Violence in families and between intimate partners is a serious problem in Pennsylvania and nationwide. In 1990, the Pennsylvania legislature passed the Protection from Abuse Act, which created a process to protect domestic or sexual violence victims from their abusers. Through this law, victims of violent relationships can obtain a Protection from Abuse (PFA) order from a court that prevents their abuser from contacting or approaching them. See Pa. Stat. 23 § 6101, et seq. (2018).
How PFAs Are Filed in Delaware County
When filing for a Protection from Abuse (PFA) order in Delaware County, an applicant will do so at the Delaware County Court of Common Pleas in Media, Pennsylvania. Complainants should file protection from abuse applications in the Office of the Court Administrator on the courthouse's first floor. The court's physical address is:
Delaware County Court of Common Pleas, Office of the Court Administrator
201 W. Front St.
Main, PA 19063
The courthouse is open Monday through Friday from 8:30 am to 4:15 pm. Complainants must obtain and complete PFA applications in the Office of Judicial Support in room 127 of the courthouse. Then applicants will take the PFA forms to the Office of the Court Administrator on the first floor of the courthouse to be taken before a judge. The phone number for the Office of the Court Administrator is 610-891-4550.
After 3 pm, a District Judge can issue an emergency order when the Court of Common Pleas is closed. The order will typically stay in place until the court opens the next day, and you can apply for a PFA order. After hours, an applicant for a PFA should call610-565-6990 and ask for the Magisterial District Judge on duty.
Recipients of a PFA Order in Delaware County
To obtain a PFA in Pennsylvania, you must have a qualifying domestic relationship, which includes:
- Spouses, intimate partners, same-sex partners, or those dating,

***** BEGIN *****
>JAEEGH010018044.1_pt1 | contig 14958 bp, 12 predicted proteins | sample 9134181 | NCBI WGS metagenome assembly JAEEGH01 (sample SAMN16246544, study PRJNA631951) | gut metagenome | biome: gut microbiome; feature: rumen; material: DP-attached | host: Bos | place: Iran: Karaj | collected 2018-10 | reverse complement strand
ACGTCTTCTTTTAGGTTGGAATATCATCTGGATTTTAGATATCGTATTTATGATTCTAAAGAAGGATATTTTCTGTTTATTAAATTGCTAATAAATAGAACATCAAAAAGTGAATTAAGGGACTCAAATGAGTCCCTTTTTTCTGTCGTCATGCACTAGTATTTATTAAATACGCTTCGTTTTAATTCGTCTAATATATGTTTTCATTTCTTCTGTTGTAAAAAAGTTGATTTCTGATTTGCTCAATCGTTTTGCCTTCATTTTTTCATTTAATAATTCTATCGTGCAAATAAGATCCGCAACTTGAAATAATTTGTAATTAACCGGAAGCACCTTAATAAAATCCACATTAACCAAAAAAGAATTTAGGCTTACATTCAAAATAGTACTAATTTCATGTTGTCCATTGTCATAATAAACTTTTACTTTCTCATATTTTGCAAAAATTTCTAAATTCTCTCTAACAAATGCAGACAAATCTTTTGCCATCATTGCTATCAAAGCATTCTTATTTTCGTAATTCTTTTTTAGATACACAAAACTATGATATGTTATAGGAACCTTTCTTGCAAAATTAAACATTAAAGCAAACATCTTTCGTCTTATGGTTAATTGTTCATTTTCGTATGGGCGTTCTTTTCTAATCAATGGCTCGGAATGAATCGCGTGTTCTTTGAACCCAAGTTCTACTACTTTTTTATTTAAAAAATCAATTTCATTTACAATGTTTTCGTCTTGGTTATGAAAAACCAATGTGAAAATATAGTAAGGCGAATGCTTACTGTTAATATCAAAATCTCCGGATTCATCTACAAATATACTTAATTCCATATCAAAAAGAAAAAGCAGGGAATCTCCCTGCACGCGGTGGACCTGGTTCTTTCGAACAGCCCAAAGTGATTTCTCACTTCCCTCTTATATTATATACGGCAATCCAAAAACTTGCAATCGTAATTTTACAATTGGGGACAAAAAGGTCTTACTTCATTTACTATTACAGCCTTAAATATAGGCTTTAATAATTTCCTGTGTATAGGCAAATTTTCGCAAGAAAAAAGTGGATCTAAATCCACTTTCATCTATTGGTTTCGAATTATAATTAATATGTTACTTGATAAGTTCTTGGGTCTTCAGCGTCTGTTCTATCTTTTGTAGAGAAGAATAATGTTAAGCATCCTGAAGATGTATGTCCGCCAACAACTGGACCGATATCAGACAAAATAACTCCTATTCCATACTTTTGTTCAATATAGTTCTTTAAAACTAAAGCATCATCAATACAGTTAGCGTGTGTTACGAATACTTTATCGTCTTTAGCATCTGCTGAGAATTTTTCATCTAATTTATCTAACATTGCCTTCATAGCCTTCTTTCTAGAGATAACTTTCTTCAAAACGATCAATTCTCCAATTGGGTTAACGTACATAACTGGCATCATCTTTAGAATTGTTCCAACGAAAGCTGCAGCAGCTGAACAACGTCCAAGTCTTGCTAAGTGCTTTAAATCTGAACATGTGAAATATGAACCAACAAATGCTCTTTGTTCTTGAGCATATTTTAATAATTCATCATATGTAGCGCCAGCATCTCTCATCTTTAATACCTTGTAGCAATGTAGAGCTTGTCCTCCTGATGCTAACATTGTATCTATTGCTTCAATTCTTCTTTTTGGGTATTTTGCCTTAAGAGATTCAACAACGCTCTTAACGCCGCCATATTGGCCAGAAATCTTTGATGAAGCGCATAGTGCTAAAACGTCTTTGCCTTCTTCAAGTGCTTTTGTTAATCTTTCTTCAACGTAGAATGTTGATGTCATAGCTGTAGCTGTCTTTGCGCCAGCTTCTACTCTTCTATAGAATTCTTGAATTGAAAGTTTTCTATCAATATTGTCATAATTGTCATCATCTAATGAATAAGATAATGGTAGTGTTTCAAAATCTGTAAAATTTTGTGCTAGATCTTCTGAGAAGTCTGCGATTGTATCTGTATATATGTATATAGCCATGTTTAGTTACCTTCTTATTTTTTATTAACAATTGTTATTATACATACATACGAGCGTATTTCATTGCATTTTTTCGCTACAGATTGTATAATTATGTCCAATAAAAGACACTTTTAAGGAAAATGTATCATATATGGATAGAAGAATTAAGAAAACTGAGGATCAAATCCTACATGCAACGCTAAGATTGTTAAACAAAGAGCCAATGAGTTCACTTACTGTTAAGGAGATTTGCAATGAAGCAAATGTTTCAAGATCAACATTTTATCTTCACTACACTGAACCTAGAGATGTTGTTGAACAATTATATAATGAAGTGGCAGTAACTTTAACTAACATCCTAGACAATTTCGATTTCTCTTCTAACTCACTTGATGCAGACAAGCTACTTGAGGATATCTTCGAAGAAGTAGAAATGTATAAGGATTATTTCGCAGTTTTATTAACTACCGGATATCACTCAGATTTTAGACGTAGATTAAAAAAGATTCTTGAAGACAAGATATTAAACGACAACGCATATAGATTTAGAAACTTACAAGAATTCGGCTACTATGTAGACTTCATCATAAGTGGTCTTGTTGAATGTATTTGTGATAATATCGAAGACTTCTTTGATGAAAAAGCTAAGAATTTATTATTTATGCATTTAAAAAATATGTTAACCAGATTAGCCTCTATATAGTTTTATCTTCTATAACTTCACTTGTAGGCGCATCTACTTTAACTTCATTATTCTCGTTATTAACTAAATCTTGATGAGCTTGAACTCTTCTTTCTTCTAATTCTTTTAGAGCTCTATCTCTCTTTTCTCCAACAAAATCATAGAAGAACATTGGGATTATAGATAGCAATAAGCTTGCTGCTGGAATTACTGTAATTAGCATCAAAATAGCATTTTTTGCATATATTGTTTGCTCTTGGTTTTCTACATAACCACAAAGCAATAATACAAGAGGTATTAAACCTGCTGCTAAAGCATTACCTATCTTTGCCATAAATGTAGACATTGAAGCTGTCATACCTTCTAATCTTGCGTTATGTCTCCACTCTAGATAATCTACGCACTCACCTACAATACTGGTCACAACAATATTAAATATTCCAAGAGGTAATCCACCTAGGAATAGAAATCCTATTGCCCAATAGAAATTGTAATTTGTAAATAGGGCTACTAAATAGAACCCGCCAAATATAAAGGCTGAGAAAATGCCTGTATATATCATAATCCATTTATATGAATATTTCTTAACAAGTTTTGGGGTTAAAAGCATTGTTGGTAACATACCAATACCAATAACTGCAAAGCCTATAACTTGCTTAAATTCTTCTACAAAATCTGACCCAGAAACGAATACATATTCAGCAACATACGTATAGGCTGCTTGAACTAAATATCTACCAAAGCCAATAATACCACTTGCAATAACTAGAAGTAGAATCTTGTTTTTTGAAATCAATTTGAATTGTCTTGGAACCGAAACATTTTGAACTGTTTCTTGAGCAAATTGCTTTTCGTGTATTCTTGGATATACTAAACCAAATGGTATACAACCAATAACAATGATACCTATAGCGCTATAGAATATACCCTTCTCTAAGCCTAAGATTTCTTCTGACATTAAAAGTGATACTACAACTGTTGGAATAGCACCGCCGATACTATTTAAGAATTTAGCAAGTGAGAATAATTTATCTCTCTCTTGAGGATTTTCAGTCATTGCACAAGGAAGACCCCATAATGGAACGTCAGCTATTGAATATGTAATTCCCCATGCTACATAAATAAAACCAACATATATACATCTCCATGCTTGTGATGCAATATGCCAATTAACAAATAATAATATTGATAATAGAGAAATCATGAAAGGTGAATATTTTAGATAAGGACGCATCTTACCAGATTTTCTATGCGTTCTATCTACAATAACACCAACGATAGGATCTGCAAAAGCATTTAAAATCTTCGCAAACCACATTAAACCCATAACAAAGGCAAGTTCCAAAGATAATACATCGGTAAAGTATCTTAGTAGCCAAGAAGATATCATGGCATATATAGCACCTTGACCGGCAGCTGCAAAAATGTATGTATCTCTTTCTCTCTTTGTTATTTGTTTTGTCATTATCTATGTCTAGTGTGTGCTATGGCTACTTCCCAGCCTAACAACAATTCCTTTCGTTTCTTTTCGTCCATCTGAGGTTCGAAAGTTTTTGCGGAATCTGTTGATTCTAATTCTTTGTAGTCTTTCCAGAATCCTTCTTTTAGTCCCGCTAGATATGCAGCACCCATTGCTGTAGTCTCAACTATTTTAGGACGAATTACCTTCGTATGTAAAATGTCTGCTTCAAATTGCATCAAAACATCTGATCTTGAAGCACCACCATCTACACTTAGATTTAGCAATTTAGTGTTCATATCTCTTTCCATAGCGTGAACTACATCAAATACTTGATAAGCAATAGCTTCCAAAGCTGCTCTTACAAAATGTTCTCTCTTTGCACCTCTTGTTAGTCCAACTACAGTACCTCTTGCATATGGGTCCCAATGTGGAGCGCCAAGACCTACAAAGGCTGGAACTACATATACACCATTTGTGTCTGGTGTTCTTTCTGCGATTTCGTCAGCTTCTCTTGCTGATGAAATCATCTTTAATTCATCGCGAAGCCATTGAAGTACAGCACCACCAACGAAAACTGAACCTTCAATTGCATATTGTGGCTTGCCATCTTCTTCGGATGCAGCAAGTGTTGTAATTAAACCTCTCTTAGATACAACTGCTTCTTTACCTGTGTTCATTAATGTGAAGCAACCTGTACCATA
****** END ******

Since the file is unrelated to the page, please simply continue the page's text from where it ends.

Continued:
- Former spouses, intimate partners, or those who dated,
- Couples with a child together,
- Family relationships like siblings, parents, and children, and
- Those related by blood or marriage.
PFA Process in Delaware County
The PFA order process is typically similar in most Pennsylvania counties. In Delaware County:
- The complainant applies and obtains a temporary PFA in either an ex parte hearing or an emergency hearing.
- Police will serve the defendant with a temporary PFA order and hearing date for the final PFA.
- Both parties may participate in a hearing with a judge to determine whether to issue a final PFA order.
Temporary Protection from Abuse Order
Applications for PFAs happen in the Delaware County Court of Common Pleas in Main. Applicants file with the County Court Administrator's office on the first floor of the courthouse. While the courthouse is open from 8:30 am to 4:15 pm every weekday, complainants must file PFA petitions between 8:30 and 3:00 pm. Filers should get there as early as possible to have enough time to meet with the judge in an ex parte hearing. The defendant doesn't have the right to be present.
If a judge issues a temporary PFA, the police will serve the defendant with the order. The temporary PFA will contain provisions preventing the defendant from approaching or contacting the complainant. The police will also serve the defendant with a hearing date for a final PFA hearing, typically taking place within ten days of the initial order.